This was the final piece I made. The end pieces are printed directly onto scrim, the rest is paper pasted to scrim. It's mainly printed but there is also machine stitch and then it's finished with oil based inks.

Overall I think this was really worthwhile. I enjoyed being pushed to try things that I felt uncomfortable with as I think it really made me think about what I was doing and why. I quickly found a way to create the base materials needed in a way that fits with my practise but was also experimental and I learned from, by using different paper and water based inks. I really enjoyed learning about how Cas works and drawing on her experience of the materials she uses. She was very generous, showing us lots of previous creations and explaining how she came to make them and what they mean. She also got us to think about how our finished piece would be stored and presented, making us consider possible covers and fastenings for them which is important.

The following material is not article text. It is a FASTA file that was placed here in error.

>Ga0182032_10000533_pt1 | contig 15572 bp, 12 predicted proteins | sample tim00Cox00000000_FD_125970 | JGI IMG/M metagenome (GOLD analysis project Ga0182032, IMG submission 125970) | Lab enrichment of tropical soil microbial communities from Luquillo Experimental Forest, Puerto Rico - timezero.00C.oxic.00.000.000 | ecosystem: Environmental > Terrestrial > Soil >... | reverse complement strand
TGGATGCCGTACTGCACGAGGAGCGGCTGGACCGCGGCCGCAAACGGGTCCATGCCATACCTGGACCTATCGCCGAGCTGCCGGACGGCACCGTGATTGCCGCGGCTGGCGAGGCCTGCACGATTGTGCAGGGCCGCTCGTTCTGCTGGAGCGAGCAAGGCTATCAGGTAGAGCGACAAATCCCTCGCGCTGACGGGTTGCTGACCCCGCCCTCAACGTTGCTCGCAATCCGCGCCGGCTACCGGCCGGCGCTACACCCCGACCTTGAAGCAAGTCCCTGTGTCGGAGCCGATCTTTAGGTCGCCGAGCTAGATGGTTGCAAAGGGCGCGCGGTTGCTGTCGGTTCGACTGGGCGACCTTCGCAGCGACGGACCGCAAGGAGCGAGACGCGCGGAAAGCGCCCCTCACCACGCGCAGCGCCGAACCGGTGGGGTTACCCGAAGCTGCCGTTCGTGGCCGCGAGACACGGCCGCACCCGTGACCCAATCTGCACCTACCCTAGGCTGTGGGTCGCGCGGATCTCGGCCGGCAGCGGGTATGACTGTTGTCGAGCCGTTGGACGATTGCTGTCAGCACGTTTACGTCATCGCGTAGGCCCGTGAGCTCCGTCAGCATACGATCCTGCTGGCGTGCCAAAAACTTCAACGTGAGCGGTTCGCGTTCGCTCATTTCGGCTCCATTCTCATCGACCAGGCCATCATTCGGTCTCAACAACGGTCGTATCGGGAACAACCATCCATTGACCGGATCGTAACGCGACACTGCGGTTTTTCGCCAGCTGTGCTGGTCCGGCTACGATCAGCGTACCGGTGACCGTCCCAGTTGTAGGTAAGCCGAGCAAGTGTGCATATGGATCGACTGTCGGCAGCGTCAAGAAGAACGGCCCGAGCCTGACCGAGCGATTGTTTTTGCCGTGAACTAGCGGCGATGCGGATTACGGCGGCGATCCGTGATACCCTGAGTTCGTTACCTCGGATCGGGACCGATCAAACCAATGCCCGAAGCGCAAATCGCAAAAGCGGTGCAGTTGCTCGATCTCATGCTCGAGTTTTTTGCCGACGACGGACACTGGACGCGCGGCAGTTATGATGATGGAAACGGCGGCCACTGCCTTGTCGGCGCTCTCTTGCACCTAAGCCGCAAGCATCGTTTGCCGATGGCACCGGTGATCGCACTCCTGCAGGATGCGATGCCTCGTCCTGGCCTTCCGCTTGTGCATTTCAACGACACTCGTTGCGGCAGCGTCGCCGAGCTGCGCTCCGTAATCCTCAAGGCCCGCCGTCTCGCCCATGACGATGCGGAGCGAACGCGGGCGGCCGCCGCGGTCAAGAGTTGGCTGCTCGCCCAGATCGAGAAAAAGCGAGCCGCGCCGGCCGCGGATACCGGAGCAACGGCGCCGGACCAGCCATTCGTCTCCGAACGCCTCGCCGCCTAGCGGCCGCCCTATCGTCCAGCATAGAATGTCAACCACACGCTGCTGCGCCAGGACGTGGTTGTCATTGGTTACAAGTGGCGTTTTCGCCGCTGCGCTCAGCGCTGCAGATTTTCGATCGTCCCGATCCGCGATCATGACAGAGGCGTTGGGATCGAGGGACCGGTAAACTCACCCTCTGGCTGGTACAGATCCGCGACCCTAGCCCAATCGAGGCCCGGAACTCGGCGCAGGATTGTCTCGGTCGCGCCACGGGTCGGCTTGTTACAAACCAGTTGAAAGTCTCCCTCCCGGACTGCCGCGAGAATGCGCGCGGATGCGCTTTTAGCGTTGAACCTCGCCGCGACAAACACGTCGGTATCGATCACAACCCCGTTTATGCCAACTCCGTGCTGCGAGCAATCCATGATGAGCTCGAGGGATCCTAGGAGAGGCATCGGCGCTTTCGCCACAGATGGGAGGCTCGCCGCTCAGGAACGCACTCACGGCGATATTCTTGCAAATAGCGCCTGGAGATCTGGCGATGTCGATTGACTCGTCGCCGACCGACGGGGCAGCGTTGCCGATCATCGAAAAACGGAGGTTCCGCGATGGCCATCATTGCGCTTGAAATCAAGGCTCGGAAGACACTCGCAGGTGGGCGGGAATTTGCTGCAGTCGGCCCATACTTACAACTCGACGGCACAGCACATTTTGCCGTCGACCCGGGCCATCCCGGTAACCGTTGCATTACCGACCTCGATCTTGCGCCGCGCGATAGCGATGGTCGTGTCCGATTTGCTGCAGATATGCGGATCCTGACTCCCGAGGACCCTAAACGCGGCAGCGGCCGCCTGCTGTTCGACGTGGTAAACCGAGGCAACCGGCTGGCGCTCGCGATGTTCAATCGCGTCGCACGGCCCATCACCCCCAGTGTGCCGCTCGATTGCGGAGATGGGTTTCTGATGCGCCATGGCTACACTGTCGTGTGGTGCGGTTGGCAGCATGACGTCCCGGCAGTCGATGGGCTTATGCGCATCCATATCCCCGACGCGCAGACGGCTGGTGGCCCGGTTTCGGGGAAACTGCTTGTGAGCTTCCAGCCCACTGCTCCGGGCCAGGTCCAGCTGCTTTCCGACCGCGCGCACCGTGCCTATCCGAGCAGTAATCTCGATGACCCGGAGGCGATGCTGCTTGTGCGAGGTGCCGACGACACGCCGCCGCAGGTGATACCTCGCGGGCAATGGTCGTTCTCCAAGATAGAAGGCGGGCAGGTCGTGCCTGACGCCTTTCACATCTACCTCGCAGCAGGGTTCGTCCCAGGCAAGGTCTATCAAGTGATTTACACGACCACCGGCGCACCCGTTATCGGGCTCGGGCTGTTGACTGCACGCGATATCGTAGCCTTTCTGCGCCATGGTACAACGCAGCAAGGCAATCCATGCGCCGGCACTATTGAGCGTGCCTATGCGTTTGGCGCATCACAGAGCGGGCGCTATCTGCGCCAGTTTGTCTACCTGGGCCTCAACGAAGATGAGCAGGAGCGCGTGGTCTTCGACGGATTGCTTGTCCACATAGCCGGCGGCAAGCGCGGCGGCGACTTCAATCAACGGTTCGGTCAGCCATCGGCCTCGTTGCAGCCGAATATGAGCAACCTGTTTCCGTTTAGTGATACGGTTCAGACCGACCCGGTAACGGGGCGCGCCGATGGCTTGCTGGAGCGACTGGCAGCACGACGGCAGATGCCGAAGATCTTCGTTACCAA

I'm looking forward to employing what I've learned in future work.

You can peruse Cas's website and work here:

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1 Comment

Jul 05, 2023

It was so enjoyable watching you learn from the process and adapt to your chore printmaking techinques and 'your voice' whilst finding new directions. A meeting point through the screen between tutor/student/artists Cas